Serotonin syndrome

In the case of Effexor, too much of a good thing can be dangerous as excess serotonin, the neurotransmitter responsible for happiness, can result in a fatal overdose. Serotonin syndrome is sudden-onset, meaning that it occurs out of the blue, usually without any warning signs. Sudden symptoms can include high body temperature (hyperthermia), increased heart rate (tachycardia) and high blood pressure. If not treated immediately, serotonin syndrome can cause shock and result in death.

Discontinuation syndrome

Effexor patients may also experience discontinuation syndrome, a type of serious withdrawal if the drug is stopped suddenly. The symptoms of discontinuation syndrome include stomach cramps, severe headaches, disorientation, extreme fatigue and poor coordination. Some doctors may recommend a switch to SSRI drugs, which have less severe withdrawal symptoms, before weaning patients off of SNRIs like Effexor.

Effexor birth defects

Antidepressants have long been associated with risky pregnancies and serious SSRI birth defects, and Effexor is no exception. Though the SNRI was first marketed as a safe choice for pregnant women, later studies suggest that Effexor birth defects can be severe, permanent and even fatal. As a result, pregnant women, or women who may become pregnant, should only use Effexor when no other, safer alternative is available.

Birth defects linked to Effexor and pregnancy may include: 

  • Aortic stenosis
  • Atrial or ventricular septal defects
  • Club foot
  • Craniosynostosis
  • Gastroschisis
  • Heart murmurs
  • Omphalocele
  • Persistent pulmonary hypertension of the newborn (PPHN)
  • Pulmonary stenosis
  • Spina bifida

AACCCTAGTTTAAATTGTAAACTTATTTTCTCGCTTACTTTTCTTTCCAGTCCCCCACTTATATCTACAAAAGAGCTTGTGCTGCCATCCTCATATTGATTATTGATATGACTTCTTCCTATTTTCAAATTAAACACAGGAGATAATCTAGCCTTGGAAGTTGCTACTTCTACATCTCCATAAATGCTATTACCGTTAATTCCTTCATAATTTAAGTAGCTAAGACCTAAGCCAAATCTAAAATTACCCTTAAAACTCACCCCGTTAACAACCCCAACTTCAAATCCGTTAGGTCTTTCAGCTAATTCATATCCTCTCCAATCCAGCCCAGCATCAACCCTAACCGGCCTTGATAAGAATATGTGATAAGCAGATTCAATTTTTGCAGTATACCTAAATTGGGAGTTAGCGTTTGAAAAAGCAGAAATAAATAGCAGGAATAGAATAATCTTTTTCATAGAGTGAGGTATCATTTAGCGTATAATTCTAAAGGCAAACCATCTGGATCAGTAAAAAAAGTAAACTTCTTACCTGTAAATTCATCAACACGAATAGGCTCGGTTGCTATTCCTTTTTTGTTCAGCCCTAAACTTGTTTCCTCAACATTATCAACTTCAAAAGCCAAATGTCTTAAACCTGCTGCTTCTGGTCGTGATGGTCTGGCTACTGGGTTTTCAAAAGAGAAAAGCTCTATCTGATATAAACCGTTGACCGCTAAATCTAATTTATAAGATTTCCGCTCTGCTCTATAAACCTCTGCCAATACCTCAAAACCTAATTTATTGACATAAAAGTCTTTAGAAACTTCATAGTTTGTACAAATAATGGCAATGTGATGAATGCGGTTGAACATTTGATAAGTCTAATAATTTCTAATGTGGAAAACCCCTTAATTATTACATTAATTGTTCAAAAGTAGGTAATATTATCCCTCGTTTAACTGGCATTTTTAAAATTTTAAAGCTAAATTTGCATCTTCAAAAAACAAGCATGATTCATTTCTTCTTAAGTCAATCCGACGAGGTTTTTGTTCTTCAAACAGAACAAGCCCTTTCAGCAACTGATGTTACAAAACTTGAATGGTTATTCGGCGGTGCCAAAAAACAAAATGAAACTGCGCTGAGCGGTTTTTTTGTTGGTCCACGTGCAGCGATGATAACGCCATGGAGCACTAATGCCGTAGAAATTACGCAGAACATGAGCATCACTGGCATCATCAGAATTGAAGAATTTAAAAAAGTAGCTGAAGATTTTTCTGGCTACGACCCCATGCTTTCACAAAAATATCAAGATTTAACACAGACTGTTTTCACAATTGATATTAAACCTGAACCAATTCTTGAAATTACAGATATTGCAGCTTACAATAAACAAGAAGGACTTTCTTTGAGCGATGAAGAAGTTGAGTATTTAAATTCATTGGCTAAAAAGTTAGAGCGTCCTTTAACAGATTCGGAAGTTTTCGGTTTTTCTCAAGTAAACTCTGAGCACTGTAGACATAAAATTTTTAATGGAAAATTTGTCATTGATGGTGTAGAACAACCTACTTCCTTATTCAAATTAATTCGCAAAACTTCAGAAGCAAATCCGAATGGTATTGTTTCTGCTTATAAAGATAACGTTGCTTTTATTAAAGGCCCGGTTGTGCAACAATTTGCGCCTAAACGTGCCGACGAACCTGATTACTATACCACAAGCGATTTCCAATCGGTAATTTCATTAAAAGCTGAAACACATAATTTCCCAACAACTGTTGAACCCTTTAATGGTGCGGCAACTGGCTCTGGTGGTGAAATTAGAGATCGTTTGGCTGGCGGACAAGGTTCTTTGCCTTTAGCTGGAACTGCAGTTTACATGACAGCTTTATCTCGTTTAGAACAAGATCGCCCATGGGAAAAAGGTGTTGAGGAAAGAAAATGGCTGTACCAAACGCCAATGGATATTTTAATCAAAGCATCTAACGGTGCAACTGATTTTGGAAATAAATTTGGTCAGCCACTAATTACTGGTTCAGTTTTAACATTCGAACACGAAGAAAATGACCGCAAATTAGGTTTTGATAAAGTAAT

• Spontaneous miscarriage
  • Valve malformations and other heart and lung defects

FDA issues warnings and calls for black box label

In 2006, the FDA ordered all SNRI drugs, including Effexor, to add a birth defects warning for persistent pulmonary hypertension of the newborn (PPHN). The severe lung disorder can result in death. In 2012, the Canadian Medical Association Journal published a study showing that Effexor could double the risk of spontaneous miscarriage. As a result, it was recommended that women limit use of  Effexor during pregnancy to cases where no alternative, safer options exist.

Why file an Effexor lawsuit?

People file Effexor lawsuits for many reasons, but the primary purpose is to recover damages associated with the drug’s debilitating side effects. For many plaintiffs, these include the financial hardship – sky-high hospital bills, medical equipment, lifestyle changes, etc. – directly associated with their Effexor side effects, or with children’s birth defects. Other types of financial burden include loss of past and future wages, loss of earning capacity, and other calculable losses that result from exposure to the drug.

Additionally, an Effexor lawsuit can help compensate for emotional distress, pain and suffering, loss of consortium (loss of companionship), and other intangible damages. Punitive damages also seek to punish Wyeth for creating and marketing a drug they allegedly knew was dangerous.